Hey Adele, you know, that's the first time I've read your chef card all the way through, and I have a suggestion for it.

Change it to read "as well as prep surfaces and hands".

Some people out there are just dense enough to wash your utensils, stop to prep someone else's food, then come back and not think to wash up.

To the original poster, I don't really have time to go into which restaurants I pick and why, but there is a lot of info on the restaurants on the restaurant board. And if you're wondering about somewhere specific, it helps to do a search. Just recently a Moe's Southwest Grill opened a couple blocks from me, and a search of the board shows that they're PA safe (very happy, love quesadillas) [img]http://uumor.pair.com/nutalle2/peanutallergy/smile.gif[/img]

On Jul 23, 2006

hiya - I travel alot for work too...

I also carry a chef card...can't remember where I got it but if I can find the site I will post it. I made them hot pink and hot green...laminated...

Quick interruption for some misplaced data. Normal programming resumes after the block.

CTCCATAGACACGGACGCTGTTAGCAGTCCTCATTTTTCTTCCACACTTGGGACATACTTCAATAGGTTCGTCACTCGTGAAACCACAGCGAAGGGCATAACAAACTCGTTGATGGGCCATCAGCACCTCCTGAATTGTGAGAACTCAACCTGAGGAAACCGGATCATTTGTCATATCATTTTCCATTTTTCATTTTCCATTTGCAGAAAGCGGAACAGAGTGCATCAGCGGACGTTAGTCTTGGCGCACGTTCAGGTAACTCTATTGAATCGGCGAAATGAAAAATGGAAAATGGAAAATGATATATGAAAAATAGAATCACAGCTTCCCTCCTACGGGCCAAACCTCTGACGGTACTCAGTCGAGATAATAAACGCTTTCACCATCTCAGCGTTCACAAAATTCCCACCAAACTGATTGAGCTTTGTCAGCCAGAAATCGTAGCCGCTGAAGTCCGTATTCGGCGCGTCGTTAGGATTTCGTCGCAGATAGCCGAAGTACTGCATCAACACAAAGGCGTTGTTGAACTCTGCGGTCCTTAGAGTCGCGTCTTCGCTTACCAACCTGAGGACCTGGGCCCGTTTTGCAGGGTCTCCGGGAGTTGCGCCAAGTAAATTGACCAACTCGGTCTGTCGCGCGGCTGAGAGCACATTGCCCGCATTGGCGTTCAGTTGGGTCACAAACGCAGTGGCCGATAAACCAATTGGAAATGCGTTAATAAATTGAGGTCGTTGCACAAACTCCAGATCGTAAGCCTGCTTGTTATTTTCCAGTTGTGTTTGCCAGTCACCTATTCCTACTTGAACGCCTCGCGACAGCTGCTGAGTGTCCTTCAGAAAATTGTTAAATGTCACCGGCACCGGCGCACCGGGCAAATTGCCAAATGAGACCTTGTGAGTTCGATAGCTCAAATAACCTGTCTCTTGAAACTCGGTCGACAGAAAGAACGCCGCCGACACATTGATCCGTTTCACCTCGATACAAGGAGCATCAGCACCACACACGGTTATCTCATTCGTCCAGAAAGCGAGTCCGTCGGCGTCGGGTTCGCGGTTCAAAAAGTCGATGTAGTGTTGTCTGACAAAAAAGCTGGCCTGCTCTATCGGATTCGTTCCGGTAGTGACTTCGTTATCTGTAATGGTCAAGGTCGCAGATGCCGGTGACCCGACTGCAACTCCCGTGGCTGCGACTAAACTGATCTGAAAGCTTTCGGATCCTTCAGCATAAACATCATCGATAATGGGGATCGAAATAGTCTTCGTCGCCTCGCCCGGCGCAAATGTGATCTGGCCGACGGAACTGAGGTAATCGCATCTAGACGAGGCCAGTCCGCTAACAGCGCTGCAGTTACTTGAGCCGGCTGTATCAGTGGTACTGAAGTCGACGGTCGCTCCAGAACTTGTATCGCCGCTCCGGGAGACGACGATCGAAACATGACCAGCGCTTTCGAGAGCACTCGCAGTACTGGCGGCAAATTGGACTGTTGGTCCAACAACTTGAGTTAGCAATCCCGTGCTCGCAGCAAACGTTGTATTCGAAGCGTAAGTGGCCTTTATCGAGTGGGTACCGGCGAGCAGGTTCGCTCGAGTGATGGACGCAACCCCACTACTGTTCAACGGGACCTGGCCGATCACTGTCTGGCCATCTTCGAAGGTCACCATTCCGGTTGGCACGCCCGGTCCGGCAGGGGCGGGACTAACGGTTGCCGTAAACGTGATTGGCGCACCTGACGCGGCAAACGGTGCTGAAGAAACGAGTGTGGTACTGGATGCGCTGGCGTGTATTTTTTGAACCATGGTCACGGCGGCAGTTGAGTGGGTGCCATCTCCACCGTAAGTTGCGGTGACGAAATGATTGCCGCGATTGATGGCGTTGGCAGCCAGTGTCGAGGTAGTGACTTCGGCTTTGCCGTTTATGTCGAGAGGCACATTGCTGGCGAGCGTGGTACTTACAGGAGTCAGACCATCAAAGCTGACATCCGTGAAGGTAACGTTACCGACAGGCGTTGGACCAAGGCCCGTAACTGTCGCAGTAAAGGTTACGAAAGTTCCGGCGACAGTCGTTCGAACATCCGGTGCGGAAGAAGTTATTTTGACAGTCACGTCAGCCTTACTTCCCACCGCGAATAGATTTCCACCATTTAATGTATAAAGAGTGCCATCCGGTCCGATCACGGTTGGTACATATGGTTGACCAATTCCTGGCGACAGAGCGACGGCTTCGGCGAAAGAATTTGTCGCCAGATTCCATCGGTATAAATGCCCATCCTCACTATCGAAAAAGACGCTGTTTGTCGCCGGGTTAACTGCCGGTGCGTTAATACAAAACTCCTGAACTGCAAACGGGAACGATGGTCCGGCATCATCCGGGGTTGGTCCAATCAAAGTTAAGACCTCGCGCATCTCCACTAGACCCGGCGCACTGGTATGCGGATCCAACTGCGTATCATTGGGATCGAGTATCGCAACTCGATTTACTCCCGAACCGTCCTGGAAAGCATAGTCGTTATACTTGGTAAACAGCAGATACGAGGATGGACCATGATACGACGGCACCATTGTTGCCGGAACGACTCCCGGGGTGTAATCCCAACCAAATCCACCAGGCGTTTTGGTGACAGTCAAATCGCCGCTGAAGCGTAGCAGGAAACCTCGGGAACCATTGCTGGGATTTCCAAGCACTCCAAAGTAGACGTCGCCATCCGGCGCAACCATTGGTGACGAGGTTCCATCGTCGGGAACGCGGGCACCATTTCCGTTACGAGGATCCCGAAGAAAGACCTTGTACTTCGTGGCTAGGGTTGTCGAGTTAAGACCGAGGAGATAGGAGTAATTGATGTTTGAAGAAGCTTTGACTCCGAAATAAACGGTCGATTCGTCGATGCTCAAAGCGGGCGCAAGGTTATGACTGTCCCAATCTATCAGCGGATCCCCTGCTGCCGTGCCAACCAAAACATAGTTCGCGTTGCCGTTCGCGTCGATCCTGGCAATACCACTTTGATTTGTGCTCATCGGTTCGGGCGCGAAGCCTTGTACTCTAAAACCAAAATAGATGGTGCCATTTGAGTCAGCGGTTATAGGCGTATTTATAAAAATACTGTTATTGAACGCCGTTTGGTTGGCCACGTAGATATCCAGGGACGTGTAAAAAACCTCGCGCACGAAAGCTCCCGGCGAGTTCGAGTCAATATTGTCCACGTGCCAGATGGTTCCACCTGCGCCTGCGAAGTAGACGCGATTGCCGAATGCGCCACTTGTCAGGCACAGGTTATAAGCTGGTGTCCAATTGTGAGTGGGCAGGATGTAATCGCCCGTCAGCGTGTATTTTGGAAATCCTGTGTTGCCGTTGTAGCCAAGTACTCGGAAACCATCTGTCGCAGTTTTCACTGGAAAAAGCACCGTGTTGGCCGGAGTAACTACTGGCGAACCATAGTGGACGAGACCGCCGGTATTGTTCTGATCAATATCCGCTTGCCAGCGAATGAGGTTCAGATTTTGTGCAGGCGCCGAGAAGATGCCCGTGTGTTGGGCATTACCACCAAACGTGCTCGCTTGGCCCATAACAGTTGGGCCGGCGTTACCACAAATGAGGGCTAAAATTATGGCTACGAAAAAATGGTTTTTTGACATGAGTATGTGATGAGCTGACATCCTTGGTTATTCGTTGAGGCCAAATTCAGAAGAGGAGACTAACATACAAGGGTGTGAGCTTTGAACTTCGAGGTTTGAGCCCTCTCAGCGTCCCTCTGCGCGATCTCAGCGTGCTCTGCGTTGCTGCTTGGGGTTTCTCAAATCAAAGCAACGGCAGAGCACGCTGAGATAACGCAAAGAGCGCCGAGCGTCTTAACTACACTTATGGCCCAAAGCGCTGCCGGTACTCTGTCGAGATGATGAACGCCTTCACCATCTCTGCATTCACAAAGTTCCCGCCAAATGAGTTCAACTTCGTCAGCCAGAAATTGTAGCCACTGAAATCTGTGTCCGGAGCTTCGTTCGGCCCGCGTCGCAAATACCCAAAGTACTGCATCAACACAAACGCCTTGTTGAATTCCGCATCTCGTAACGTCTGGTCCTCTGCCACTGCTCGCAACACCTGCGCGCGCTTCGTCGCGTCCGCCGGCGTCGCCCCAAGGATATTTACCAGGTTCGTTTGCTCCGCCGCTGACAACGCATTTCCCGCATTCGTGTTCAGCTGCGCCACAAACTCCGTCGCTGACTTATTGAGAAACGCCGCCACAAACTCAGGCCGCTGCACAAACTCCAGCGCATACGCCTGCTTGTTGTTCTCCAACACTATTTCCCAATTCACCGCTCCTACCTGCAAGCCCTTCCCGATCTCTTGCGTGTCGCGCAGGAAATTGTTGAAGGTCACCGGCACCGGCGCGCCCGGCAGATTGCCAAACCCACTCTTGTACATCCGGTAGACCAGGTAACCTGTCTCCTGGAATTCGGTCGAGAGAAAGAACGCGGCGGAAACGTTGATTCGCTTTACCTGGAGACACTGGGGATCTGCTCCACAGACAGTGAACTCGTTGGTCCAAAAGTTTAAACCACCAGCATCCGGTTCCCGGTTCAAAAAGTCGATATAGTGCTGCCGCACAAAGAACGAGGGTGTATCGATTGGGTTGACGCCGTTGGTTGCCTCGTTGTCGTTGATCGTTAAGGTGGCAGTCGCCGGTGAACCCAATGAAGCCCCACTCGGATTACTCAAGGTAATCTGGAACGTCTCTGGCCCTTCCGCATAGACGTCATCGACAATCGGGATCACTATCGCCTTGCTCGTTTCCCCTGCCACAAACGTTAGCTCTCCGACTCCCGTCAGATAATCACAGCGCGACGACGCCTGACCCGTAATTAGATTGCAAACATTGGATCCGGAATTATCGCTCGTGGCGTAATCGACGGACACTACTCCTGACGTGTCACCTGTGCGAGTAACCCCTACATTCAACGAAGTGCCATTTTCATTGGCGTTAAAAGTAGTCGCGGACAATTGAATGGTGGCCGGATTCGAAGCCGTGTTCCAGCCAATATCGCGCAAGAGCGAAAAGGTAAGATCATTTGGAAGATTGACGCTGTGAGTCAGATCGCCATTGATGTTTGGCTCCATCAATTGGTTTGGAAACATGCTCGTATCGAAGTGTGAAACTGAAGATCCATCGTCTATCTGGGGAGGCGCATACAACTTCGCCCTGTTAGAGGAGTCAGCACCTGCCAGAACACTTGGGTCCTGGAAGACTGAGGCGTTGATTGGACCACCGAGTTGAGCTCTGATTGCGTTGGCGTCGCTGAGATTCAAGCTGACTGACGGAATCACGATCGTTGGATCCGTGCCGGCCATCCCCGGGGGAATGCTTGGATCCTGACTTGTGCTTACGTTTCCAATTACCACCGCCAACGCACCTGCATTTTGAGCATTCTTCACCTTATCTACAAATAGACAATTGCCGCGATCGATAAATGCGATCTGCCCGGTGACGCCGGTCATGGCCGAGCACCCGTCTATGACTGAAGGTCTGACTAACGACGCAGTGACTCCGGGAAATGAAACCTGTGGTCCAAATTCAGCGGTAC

Sometimes, it's inevitable that a group of conference/workshop goers have chosen a restaurant I can't eat it. I either eat at McD's or Wendy's or Subway prior to dinner and just get a drink...or...sneak in Subway. Usually it's turned into a light-hearted joke, and further...they always think it's a grand gesture that I still attend the group dinner (to network of course!)

As far as restaurants in general...

Oh, let me back up...I'm PA, TNA, and shrimp allergic. I've gotten very ill (GI - severe vomiting) from eating chicken that was grilled on the same spot shrimp had been grilled...